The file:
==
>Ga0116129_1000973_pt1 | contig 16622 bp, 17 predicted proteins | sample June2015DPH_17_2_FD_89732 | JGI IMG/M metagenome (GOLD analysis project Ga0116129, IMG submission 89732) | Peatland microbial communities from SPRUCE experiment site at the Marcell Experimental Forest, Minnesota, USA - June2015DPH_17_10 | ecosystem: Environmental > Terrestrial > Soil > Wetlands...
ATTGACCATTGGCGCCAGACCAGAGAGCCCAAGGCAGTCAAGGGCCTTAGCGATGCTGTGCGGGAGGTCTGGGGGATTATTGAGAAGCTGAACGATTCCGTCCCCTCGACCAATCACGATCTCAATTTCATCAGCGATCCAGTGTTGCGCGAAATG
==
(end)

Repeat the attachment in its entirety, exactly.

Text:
>Ga0116129_1000973_pt1 | contig 16622 bp, 17 predicted proteins | sample June2015DPH_17_2_FD_89732 | JGI IMG/M metagenome (GOLD analysis project Ga0116129, IMG submission 89732) | Peatland microbial communities from SPRUCE experiment site at the Marcell Experimental Forest, Minnesota, USA - June2015DPH_17_10 | ecosystem: Environmental > Terrestrial > Soil > Wetlands...
ATTGACCATTGGCGCCAGACCAGAGAGCCCAAGGCAGTCAAGGGCCTTAGCGATGCTGTGCGGGAGGTCTGGGGGATTATTGAGAAGCTGAACGATTCCGTCCCCTCGACCAATCACGATCTCAATTTCATCAGCGATCCAGTGTTGCGCGAAATG